The photograph (left) shows where Purifoy segregated his accumulated materials or, as any self-respecting neighbor would call it, his junk. Every scrap that appears in his constructions is used with self-conscious wit, grace, humor and punch. The space—as large and composed of hundreds of thousands of individual elements as it is—feels animated by the life stored in those myriad parts and activated by their use in artworks. Because it's clear that nothing is arbitrary in this world, the effect is musical. There are naturally-occuring vibrations, like sound-waves; particular harmonies generated by a place so perfectly and intuitively orchestrated. I've experienced nothing like this—visual unity of such a vast scale—outside of grand gardens, symmetrical in plan. 
Noah Purifoy, No Contest. The "building" is a facade.

It's unusual to find as little repetition in a body of work as one does in the Outdoor Museum. "Outsider" artists may   limit themselves throughout life to a single approach, material, or style. Contemporary academy-trained artists produce bodies of work, based on a career model of development that assumes ever more favorable judgment awaits their ever-changing work, where change equals improvement. 

In art—in every enterprise—the perception that one has succeeded is a great inducement to continue doing the same thing: Success is seductive, even when it's damaging to broader expression of creativity. But here, Purifoy has built buildings one can enter; he's constructed facades, earthworks, towers. There are abstract sculptures, simulacra, miniature environments; some works are busy and elaborated, and others are no more than the barest suggestions of form. There are works that focus attention on the environment, the church, or on art itself. It seems that nothing recurs.

Noah Purifoy, Sculpture made from the aluminum
tube frames of patio chairs, enhanced by shadows
Alone in the desert, though, liberated from the effects of outside judgment, what is there to short-circuit the exploratory impulse? I believe that this extraordinary place is testimony to the stifling effect that organized Art can have on the connection between creative impulse and individual production. Under the sun on the Mojave Desert, Purifoy would have experienced little daily commentary, opinion, or intrusion on his creative independence. Of course he could have built nothing but gates for fifteen years—anything is possible. But his setting seems to have given him the privacy to fill mental and spiritual as well as physical space and he did it in a broad and balanced way, without expressing any observable need for self-replication.
Noah Purifoy, detail of architectural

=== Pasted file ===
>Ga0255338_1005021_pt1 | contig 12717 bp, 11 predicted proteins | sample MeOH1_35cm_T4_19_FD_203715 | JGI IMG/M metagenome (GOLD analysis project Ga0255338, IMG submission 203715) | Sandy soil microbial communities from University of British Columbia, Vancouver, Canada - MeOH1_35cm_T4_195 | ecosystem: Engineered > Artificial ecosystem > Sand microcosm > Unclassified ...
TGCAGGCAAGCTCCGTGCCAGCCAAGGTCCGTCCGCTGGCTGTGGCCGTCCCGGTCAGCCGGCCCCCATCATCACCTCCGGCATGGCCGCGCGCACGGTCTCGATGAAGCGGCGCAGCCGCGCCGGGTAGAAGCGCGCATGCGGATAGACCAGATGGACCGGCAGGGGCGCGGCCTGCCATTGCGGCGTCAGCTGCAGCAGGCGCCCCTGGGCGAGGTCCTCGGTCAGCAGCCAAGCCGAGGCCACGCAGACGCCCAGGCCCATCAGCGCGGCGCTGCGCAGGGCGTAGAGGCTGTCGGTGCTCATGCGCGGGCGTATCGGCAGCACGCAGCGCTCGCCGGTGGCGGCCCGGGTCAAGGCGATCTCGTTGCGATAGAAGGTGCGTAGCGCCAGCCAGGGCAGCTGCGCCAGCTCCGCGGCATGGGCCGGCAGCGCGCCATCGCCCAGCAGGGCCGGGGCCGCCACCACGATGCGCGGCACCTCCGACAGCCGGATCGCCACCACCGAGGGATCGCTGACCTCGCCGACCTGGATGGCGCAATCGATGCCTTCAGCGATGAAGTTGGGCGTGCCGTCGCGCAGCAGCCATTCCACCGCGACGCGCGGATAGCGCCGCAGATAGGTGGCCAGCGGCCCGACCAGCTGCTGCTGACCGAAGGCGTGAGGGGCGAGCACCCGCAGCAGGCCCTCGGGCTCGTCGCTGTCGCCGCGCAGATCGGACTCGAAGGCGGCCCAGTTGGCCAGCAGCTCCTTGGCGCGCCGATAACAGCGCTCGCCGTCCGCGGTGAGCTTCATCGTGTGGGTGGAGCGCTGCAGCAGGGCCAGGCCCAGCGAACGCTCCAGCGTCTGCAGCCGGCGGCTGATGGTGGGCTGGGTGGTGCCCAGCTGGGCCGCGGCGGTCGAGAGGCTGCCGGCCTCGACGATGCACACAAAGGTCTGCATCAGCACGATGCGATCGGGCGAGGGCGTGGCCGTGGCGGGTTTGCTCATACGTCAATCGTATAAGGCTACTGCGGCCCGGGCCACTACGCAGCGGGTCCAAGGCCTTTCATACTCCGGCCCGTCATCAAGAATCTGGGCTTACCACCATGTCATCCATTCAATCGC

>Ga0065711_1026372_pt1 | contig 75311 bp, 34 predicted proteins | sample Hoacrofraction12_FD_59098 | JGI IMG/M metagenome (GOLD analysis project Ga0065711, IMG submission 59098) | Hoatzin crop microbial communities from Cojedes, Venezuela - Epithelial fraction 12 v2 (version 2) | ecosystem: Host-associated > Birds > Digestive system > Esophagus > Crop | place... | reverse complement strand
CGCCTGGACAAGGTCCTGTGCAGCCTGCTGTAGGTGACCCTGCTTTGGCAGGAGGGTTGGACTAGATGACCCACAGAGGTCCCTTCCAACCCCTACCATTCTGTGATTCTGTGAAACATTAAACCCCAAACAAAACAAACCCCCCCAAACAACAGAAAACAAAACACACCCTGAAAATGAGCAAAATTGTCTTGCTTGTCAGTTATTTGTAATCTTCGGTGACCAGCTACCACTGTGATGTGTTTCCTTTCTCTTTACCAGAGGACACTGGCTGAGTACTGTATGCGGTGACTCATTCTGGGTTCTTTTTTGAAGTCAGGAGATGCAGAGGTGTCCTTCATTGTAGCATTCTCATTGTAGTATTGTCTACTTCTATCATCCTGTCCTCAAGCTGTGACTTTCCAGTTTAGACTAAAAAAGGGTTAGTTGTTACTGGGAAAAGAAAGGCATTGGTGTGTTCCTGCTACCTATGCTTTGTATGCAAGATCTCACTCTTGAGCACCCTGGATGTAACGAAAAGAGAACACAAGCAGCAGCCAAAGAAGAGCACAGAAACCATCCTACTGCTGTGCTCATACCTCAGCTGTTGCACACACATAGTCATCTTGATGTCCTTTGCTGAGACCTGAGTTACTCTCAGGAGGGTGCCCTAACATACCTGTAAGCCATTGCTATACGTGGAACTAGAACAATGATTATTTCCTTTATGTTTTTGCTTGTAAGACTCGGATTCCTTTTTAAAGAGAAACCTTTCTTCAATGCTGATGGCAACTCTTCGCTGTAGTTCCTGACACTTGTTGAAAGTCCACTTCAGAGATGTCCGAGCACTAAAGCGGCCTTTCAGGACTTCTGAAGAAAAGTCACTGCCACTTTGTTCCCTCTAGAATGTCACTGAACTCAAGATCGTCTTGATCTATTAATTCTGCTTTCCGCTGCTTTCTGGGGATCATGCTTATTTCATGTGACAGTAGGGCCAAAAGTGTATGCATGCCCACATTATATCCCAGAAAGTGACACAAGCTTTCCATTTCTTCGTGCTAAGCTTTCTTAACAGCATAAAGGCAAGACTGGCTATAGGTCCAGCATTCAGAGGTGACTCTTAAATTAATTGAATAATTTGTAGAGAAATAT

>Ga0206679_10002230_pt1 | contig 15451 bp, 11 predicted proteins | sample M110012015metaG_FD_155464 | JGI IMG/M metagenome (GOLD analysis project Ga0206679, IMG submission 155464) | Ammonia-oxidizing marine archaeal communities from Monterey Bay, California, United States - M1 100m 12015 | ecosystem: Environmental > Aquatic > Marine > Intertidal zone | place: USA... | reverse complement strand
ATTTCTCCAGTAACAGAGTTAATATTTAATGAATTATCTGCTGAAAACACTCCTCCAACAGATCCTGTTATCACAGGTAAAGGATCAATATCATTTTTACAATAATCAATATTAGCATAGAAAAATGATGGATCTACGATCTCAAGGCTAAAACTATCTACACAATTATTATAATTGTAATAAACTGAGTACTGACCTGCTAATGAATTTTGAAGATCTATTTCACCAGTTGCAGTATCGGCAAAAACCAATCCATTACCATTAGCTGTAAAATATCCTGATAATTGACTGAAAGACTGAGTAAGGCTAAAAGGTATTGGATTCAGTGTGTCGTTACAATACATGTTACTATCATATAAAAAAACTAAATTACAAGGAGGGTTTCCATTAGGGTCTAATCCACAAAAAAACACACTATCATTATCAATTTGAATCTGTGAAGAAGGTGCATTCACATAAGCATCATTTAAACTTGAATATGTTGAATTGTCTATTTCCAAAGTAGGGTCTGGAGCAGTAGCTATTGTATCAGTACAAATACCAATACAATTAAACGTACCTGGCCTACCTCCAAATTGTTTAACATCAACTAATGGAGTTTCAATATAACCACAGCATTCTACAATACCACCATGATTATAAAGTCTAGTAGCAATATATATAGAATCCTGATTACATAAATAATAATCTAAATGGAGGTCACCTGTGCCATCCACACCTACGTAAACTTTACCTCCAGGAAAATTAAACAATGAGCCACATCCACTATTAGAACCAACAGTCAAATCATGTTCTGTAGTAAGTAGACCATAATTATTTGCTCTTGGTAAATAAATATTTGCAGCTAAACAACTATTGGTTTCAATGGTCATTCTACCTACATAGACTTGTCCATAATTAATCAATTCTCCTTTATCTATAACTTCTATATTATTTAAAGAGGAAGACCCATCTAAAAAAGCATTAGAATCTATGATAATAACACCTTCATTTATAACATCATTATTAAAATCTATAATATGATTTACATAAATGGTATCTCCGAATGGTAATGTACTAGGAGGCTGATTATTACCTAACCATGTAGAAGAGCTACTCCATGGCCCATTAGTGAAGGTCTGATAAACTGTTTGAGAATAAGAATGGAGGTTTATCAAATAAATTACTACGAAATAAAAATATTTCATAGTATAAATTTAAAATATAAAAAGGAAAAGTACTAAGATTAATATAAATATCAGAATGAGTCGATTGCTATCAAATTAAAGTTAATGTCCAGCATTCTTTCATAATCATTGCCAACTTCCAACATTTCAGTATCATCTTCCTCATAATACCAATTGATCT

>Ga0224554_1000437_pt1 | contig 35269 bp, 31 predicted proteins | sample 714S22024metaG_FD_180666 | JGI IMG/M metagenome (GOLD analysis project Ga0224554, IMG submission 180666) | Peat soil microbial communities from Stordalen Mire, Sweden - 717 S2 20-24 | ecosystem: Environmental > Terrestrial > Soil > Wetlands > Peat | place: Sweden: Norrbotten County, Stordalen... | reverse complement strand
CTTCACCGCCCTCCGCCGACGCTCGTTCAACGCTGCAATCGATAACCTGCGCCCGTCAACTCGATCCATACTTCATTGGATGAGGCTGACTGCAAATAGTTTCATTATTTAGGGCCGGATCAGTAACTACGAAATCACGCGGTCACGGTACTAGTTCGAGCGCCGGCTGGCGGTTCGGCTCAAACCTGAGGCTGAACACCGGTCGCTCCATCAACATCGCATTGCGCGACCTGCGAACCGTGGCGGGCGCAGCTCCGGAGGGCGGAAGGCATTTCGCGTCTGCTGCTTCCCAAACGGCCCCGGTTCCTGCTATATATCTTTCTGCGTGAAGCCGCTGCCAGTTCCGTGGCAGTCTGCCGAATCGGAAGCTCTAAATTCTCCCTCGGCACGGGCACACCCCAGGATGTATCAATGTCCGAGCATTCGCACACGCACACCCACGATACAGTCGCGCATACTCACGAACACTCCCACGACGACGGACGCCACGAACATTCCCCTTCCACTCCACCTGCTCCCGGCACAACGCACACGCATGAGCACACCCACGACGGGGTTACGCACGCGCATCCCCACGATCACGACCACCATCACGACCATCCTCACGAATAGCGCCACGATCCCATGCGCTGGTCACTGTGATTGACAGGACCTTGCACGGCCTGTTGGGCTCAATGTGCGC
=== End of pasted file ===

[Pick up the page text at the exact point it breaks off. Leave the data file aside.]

installation with ornamental and structural use
of toilets, reminiscent of classical columns

Again, the desert sun both reflects and shines like a spotlight on Purifoy's achievement. It seems to move with the viewer among the works on the site, calling attention to the uniqueness of each—to its relationship to its environment, its outstanding form, materials, and spirit.

Separate Purifoy from the art world; isolate him in the desert, away from the commerce of galleries, from separated and denominated museum rooms (Black, Contemporary, American, Twentieth-Century); remove him from having to hear, speak, or interpret Art's professional jargon—do all these things and you can come up with Purifoy as a genuine outsider artist. 

In Purifoy's personal garden adjacent to his trailer

The CV available on the Noah Purifoy Foundation site makes it evident that Purifoy did not at all fit the technical definition of an outsider: He had an art degree, many solo shows, prestigious fellowships and awards. But could these facts ever make an insider of an Alabama-born Black Angelino, whose mature period work is formed from the rubble of an infamous race riot? It seems to me that it's a very doubtful proposition. Socially and psychologically, there would be much to place him as an outsider.

But as an artist, Purifoy strikes me as an outsider in the best, most liberated, enviable sense. The Joshua Tree Outdoor Museum is a brilliant, unique place created only by an artist contented with own thoughts and imagination. He appears to have turned out his ideas with a patient spontaneity untarnished by vogues, criticism, or suggestions. The harmonious mixture of calm and excitement I felt there undoubtedly had to do with Purifoy's outsider perspective: He put himself beyond everything that is usual but extraneous to the central work of an artist, which should be observing, thinking about, and doing what is most important to him. How far out can you go? Here, Purifoy is, in every aspect of his work and life, a nonpareil—excellent and right.

This site is an inspiration to any artist in any medium. That this place is so suffused with its creator's values shows the excellence of stepping wholly away from organized art's—from society's—congested sphere of comparison. The desert is purifying and solitude is refining. It's hard for me to conclude otherwise after visiting this sacred place, Noah Purifoy's Joshua Tree Outdoor Museum. 
Panorama of Purifoy's Joshua Tree Outdoor Museum. Photo by Margaret Starr.